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Chilean President's Approval Plunges to Lowest Since Return to Democracy

FILE - Chile's President Michelle Bachelet attends a session of the Summit of Heads of State of MERCOSUR and Associated States in Luque, Paraguay, Dec. 21, 2015.

The approval ratings of Chilean President Michelle Bachelet's government plunged to just 15 percent in a poll published on Friday, the lowest of any leader since the country's 1990 return to democracy.

Center-left Bachelet, who ruled in 2006-2010 and then returned for another four years in 2014, enjoyed sky-high ratings after her first term, and promised more radical policies to tackle inequality and poor education in her second term.

But her reputation is in tatters and her reform program is stalling after a series of blows. A fall in the copper price has hit government income, and a series of high-profile scandals involving corrupt or dubious practices by politicians across the spectrum has destroyed trust.

Some 50 percent of Chileans think that "almost all" politicians are involved in corruption, according to the CEP national opinion survey, up from 14 percent 10 years ago. Chile has traditionally been a country with relatively low levels of corruption and little tolerance for it.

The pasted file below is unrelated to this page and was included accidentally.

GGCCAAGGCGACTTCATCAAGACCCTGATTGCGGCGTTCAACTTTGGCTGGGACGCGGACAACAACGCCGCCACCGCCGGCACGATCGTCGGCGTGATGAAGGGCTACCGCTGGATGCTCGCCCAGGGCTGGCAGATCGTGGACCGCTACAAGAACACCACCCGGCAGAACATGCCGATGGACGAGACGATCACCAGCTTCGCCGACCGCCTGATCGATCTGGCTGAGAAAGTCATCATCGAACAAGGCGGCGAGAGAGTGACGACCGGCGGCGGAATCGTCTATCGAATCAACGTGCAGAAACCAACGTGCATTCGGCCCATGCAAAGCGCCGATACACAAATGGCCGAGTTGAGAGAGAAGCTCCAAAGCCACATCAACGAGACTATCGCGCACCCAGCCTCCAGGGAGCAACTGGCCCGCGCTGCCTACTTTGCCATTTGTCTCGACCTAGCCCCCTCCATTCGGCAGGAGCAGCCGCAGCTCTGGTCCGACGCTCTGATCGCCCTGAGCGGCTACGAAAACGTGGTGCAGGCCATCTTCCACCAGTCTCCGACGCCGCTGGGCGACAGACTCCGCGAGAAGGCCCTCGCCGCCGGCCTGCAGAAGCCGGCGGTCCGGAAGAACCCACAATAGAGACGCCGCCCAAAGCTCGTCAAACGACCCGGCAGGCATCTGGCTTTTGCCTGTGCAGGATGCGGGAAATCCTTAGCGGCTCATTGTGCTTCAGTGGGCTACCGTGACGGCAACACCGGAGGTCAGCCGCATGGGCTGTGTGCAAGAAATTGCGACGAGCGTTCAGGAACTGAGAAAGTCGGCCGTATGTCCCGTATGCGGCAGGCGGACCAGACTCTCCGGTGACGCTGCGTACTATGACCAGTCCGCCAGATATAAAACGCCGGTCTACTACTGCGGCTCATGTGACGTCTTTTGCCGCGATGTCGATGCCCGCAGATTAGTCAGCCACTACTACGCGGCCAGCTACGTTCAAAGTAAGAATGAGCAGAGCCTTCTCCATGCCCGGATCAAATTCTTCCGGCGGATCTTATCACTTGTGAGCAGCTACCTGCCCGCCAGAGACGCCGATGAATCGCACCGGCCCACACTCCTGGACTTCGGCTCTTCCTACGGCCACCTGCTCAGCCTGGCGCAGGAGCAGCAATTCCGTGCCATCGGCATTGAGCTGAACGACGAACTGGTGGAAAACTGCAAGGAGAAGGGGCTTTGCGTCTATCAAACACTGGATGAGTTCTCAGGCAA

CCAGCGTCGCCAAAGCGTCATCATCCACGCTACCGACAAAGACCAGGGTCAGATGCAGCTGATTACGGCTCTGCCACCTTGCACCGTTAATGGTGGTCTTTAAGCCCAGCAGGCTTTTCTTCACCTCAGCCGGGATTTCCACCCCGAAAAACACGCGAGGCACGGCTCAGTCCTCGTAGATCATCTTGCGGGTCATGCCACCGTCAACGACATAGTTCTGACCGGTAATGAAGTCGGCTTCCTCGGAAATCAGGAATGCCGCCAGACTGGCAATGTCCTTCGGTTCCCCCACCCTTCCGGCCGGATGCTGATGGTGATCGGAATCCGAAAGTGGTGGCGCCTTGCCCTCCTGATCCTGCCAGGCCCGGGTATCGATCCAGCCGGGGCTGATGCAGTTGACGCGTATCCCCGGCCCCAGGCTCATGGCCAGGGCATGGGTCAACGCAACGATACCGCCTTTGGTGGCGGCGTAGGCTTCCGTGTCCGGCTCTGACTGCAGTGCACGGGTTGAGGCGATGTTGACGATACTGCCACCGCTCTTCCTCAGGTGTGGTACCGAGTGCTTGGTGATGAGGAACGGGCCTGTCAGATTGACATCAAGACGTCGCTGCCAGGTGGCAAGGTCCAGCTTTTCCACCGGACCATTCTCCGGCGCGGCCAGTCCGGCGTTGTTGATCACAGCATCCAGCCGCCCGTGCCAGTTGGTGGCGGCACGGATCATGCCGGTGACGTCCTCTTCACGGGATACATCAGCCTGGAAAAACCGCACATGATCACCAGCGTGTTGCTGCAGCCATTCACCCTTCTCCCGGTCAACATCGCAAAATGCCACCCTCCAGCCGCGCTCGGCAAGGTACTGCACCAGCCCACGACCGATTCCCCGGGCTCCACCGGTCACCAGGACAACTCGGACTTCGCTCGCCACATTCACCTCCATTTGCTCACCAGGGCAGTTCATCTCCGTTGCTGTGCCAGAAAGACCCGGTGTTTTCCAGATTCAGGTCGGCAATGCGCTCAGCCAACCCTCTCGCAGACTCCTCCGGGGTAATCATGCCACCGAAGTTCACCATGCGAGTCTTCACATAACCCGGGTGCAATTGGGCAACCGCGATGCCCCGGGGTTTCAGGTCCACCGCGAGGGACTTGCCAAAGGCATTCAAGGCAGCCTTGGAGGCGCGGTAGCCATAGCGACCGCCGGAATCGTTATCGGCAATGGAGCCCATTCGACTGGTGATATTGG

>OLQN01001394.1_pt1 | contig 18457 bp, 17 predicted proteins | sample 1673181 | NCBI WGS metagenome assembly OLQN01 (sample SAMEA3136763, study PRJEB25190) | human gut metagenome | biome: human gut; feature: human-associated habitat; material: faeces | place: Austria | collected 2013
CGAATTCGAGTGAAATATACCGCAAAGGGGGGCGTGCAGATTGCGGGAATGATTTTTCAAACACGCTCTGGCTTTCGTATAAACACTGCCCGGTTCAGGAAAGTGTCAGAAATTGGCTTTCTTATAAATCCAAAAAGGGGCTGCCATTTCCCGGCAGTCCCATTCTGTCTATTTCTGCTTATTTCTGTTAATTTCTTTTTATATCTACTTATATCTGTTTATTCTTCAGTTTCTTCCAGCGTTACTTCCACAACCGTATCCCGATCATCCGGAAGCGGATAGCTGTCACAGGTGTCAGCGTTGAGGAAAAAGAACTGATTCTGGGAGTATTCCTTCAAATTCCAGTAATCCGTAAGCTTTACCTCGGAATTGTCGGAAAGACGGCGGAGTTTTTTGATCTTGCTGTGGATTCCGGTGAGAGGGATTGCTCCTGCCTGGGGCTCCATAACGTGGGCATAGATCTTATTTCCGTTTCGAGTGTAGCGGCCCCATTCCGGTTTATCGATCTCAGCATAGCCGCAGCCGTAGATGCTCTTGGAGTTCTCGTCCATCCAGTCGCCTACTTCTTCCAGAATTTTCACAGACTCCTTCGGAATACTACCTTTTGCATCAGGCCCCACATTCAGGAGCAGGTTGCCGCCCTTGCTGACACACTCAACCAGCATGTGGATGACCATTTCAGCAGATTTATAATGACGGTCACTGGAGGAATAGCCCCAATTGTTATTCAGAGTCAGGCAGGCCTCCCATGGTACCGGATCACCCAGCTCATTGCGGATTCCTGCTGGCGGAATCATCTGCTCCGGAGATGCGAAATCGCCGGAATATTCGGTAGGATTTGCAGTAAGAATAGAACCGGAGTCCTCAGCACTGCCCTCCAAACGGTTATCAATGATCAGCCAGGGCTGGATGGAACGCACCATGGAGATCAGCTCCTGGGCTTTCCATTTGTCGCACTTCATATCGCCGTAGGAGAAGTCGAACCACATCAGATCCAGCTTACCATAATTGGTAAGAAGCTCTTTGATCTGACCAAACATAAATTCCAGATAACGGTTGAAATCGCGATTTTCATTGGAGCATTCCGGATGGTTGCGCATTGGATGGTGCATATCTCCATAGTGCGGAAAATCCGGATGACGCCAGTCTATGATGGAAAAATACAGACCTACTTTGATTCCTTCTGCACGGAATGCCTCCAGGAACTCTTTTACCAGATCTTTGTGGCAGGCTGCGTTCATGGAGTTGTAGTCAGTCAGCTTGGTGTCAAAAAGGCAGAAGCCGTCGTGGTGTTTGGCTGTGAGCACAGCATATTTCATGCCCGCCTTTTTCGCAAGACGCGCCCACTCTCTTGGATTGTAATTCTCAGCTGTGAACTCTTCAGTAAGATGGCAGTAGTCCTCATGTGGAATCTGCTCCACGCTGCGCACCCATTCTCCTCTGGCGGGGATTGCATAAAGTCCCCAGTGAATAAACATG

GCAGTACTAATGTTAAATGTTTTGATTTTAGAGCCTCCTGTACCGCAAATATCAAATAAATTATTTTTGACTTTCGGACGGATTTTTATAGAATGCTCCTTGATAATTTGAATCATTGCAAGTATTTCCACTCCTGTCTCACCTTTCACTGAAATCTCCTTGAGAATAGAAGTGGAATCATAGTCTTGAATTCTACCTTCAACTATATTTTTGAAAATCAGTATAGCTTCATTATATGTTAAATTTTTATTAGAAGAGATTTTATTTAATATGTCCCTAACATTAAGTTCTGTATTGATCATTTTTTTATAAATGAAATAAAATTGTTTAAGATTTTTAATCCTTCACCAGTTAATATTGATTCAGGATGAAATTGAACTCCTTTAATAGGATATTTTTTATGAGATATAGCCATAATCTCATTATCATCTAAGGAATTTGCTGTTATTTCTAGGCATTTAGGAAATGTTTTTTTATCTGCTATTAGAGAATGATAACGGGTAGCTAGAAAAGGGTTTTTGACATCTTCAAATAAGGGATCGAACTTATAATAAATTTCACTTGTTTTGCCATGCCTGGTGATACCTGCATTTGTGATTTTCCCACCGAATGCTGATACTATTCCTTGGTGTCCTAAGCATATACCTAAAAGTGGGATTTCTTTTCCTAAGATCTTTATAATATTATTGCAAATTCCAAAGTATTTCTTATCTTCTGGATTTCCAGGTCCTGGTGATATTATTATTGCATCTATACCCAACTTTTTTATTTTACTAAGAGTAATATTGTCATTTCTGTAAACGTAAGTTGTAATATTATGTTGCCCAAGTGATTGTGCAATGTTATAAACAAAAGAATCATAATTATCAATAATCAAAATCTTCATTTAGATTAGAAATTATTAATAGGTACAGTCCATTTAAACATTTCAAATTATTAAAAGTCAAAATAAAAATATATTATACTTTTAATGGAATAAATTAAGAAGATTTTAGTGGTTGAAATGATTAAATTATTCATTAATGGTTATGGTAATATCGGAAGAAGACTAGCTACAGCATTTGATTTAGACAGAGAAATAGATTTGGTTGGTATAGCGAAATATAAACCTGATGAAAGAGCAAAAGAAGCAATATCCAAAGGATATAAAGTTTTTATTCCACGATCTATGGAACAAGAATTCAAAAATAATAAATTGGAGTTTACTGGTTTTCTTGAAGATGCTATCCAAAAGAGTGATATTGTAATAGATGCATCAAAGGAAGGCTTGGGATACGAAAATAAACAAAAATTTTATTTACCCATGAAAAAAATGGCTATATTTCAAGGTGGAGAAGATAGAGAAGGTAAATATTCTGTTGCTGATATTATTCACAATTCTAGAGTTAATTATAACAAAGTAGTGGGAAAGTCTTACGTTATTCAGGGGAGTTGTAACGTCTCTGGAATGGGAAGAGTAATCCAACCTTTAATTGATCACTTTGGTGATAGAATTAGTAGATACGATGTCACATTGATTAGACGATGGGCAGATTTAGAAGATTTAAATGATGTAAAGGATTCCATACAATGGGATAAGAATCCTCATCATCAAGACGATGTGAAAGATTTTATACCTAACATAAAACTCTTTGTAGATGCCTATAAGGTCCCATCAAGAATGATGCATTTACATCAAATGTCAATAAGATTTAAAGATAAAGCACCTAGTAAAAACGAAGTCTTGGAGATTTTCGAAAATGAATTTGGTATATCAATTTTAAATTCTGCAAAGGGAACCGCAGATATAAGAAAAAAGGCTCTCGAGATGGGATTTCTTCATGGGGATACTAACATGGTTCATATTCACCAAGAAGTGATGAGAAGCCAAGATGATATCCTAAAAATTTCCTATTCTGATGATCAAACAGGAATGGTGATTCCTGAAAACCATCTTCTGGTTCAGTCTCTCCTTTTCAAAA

Bachelet secured tax reform in the first year that has helped pay for changes to education, and tweaked the electoral system, but other aspects of her pledged reform drive that would have been ambitious at the best of times have struggled.

Pensions reform, initially shunted to the side, is now being tackled after protests in recent weeks put it back on the agenda.

Labor reform was gutted by a court after right-wing opposition and, like the recently revamped tax reform, has caused confusion regarding its implementation.

Changes to the constitution, seen as a low priority in the poll, won't happen until the next government.

And even her flagship education reform is considered lacking by an active student movement. It has sparked protests that often turn violent and college sit-ins, to the disapproval of many Chileans.

Some 59 percent think Bachelet has governed worse than expected, and only 3 percent think she has done better, the poll showed.

However, there is little comfort for the opposition, which has also had consistently low approval ratings.

One of the likely candidates to run in 2017 will be Bachelet's center-right predecessor, Sebastian Pinera - but only 14 percent of Chileans said they would like him to be the next president in the CEP poll.

Around 62 percent did not express a preference.

The CEP survey interviewed 1,416 people between July 9 and Aug. 7, and had a margin of error of 3 percentage points.